The first of The Yamas is Ahimsa, which means Non-Harming.

Rather than trying to explain, my teaching style is to bring it into the senses immediately - to feel - starting with the physical body in the Asana practice.

Pose: Virabhadrasana I (Warrior Pose I)
Mudra: Padma (Lotus) Mudra
Mantra: Lokah samastah sukhino bhavantu (“May beings in all reals experience the feeling state of ease”)

  • From standing, step the right leg back towards the right edge of the mat, spiraling the right heel down so the foot is grounded

  • Bend the left knee and guide the right hip toward the left big toe

  • Bring hands together at the heart with fingers apart, in the gesture of Padma (lotus) Mudra

    • Drawing inspiration from the purity and perseverance of the lotus flower floating above the muddy waters of desire, fear and attachment - the feelings that cause us to lash out at others or ourselves

    • Meditate on the namesake of the pose: Vira means “hero” or “warrior” and bhadra means “with great virtue”

    • Apply concept of non-harming with fortitude and grace of a warrior

    • Attune warrior energy toward the virtues and peace and non-harming of yourself, others and the environment

    • Chant: Lokah samastah sukhino bhavantu (“May beings in all reals experience the feeling state of ease”)

Virabhadrasana I (Warrior Pose I). Photo by Annaliese Godderz.

Virabhadrasana I (Warrior Pose I). Photo by Annaliese Godderz.

Padma (Lotus) Mudra. Photo by Joelle Ng.

Padma (Lotus) Mudra. Photo by Joelle Ng.

Why moving to Canada was the best decision for my health

toronto love.jpg

Back to School days have got many of us thinking about our goals and how to get in the flow now that our free-spirited summer is winding down. While we can stay adventurous year-round, the cooler and shorter days allow many of us, especially those of us on the East coast, to turn inward and take stock of the resources we have and prepare to harvest for the Fall. 

While I speak with some of my colleagues, most sound pretty tired and melancholy. I couldn't help but feel guilty for the gifts of rest and nourishing food I've given myself over the past couple weeks, regardless of how busy work becomes, because I actually felt energized and excited to dive into the work and start creating projects and managing time. Why should anyone feel bad about being productive? But sometimes the "busy" syndrome kicks in and we feel like we're not giving enough of ourselves, to work, to study, to family or friends. It gets to the point in our Western society where it becomes sexy when we're too booked to be social and too exhausted to care.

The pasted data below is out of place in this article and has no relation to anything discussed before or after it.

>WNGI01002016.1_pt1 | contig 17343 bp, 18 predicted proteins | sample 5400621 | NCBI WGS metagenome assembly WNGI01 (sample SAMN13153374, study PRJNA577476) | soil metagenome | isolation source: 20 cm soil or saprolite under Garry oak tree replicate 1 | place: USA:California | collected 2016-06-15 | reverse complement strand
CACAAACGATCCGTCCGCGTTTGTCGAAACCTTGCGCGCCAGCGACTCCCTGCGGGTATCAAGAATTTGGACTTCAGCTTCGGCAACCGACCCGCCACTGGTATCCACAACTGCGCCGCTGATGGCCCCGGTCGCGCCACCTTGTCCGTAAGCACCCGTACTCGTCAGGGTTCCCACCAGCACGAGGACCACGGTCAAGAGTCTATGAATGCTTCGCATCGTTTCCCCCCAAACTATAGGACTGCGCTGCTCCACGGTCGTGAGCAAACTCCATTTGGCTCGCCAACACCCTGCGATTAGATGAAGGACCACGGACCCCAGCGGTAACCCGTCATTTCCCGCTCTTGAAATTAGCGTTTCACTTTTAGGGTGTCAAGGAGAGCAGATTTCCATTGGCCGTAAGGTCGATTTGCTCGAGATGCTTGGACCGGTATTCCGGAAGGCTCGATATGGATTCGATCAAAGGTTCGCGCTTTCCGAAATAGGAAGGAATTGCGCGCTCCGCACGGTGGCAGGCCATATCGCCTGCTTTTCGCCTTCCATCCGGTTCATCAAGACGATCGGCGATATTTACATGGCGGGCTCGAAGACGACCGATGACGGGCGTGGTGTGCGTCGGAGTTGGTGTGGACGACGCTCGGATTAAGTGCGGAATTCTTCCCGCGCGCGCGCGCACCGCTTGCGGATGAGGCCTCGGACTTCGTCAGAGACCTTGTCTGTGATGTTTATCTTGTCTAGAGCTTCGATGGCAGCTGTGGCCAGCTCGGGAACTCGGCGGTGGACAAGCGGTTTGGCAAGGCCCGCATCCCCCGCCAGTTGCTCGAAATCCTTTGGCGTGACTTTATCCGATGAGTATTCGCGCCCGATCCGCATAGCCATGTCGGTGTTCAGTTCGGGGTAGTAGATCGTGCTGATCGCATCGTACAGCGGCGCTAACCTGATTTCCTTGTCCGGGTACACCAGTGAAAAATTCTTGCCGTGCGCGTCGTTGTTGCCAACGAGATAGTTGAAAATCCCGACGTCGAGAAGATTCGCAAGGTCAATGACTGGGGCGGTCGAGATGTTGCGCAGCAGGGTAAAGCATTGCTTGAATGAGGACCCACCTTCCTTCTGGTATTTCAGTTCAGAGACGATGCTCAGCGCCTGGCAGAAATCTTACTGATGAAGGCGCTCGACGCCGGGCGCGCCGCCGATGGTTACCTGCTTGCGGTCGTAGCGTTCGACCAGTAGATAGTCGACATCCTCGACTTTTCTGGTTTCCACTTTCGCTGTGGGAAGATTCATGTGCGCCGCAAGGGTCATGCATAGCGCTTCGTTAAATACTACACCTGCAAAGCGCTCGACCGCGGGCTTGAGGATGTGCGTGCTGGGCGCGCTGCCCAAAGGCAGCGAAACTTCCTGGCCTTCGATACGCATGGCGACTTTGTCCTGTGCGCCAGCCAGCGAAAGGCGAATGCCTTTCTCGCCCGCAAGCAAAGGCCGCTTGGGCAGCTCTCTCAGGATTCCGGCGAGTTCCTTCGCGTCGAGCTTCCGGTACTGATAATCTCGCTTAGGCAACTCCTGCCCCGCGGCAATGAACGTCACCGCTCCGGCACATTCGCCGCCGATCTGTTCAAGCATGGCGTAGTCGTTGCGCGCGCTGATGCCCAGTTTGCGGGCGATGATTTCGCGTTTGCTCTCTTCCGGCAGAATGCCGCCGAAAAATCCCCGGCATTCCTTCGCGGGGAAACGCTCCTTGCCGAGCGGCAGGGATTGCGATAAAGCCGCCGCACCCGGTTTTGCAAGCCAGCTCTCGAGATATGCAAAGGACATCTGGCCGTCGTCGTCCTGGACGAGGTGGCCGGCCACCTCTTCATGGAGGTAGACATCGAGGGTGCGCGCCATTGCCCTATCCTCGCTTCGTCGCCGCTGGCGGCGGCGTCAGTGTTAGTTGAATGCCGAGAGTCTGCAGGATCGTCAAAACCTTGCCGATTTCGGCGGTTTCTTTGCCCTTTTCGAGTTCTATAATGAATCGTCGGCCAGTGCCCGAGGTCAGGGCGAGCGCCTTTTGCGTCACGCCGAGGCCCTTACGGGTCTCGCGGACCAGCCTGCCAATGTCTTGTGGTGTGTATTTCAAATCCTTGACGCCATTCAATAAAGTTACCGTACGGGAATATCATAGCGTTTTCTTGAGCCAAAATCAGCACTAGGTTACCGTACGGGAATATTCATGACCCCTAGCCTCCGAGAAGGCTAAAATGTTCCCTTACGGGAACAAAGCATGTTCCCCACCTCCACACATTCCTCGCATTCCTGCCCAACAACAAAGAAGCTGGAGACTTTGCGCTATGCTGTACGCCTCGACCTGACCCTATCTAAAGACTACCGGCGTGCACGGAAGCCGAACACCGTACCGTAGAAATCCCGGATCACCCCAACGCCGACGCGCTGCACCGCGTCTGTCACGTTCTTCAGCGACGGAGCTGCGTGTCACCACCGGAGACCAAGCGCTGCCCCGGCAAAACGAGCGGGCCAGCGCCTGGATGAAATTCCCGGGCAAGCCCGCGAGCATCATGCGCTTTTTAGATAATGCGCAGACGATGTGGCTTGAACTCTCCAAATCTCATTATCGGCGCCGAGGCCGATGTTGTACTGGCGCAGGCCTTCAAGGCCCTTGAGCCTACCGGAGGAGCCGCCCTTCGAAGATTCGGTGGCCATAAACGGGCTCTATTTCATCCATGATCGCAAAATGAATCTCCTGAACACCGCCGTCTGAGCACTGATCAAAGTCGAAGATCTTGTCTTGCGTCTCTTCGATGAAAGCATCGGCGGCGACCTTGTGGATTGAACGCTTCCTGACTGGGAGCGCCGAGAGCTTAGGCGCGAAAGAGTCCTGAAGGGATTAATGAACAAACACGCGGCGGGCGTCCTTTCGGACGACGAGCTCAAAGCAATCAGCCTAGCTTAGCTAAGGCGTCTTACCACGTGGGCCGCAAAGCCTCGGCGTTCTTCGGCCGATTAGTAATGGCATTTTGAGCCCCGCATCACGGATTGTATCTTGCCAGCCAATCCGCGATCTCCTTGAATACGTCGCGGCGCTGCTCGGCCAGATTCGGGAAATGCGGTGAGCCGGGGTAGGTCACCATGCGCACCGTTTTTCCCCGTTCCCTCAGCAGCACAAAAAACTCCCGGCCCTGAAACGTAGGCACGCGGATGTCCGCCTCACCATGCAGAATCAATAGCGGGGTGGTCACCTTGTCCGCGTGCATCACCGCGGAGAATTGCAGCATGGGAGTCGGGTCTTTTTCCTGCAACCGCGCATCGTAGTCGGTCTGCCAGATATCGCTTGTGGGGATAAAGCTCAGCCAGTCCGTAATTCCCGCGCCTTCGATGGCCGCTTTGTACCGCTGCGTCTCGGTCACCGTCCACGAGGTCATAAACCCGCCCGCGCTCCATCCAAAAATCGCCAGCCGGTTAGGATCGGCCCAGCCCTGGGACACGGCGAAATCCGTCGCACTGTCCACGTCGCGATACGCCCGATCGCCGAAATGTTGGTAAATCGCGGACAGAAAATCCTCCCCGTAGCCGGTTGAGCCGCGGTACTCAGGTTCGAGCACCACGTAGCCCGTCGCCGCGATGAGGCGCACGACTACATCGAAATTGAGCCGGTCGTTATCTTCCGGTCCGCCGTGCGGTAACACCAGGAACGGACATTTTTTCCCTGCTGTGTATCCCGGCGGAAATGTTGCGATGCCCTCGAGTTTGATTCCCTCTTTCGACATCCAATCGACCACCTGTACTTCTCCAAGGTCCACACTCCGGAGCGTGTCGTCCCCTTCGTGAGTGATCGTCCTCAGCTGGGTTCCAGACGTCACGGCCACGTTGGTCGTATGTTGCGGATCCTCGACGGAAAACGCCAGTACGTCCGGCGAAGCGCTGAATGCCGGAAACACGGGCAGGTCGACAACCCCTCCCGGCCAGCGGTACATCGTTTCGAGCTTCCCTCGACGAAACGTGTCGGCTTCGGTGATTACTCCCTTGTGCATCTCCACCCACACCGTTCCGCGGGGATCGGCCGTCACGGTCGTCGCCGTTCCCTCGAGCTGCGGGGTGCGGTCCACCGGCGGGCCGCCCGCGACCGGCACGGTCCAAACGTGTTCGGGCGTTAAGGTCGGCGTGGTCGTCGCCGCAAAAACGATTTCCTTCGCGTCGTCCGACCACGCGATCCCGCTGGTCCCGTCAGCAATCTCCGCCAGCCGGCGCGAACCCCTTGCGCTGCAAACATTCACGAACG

The other day I was grateful to have spent some time connecting with a dear friend (which we both had to schedule INTO our busy lives) who reminded me of the difference between nervous system fatigue and pure exertion fatigue. One leads to burnout and anxiety while the other leads to a good night's sleep and satisfaction.

The City that Never Sleeps (aka The Big Apple) comes to mind when I think about nervous system fatigue because it forces your system to function at such a highly sympathetic (fight or flight) level that certain hormones start overproducing which can lead to chronic dysfunction of vital systems like digestion, reproduction and the ability to process our own emotions. With so many new experiences in our lives these days, the nervous system must keep up with each new experience, monitor it, and control the rest of the body's reaction to it. And that's a full time job! We need prolonged periods of rest between these bursts of activity and adrenaline to achieve homeostasis - the state where the body is in balance and can optimally function - which can only be done when the parasympathetic (rest and digest) nervous system is engaged. Oh hi, Yoga! 


Anatomy & Physiology aside, moving to Canada has been one of the best decisions I've made for my health. I drink less coffee (more beer, but that's a story for another time) because my breaks between work involve stretching in my backyard or in our spacious living room that actually fits area rugs and wall hangings(!!), nature walks on the Bruce Trail near my home, freshly prepared meals with my partner and, most interestingly, conversations in our new community here in the City of Hamilton with a diverse group of friendly and open individuals from various ages, classes, backgrounds and interests. 


In a rapidly evolving city (for better or worse, depending on whether you take an economic or humanitarian standpoint), that has become a hotbed of renovations, artistic and culinary collaboration, as well as a leader in innovation and sustainability; conversations with my new neighbours have challenged me to stay open-minded and present, considering others' perspectives and paths - something I was not invited to explore as much as I thought while in NY due to the path I chose to pursue and its corresponding network of similarly-minded, mostly millennial group of ambitious theatrical and spiritual dear ones. 

It is this group of harlequin hippies to whom I am grateful for continually inspiring me to keep going when the burnout was real and to keep considering the dreams, philosophies and life's simple joys.

Stay well, my friends! xo

sunset hamilton bay.jpg

Mindfulness for Creativity & Critical Thinking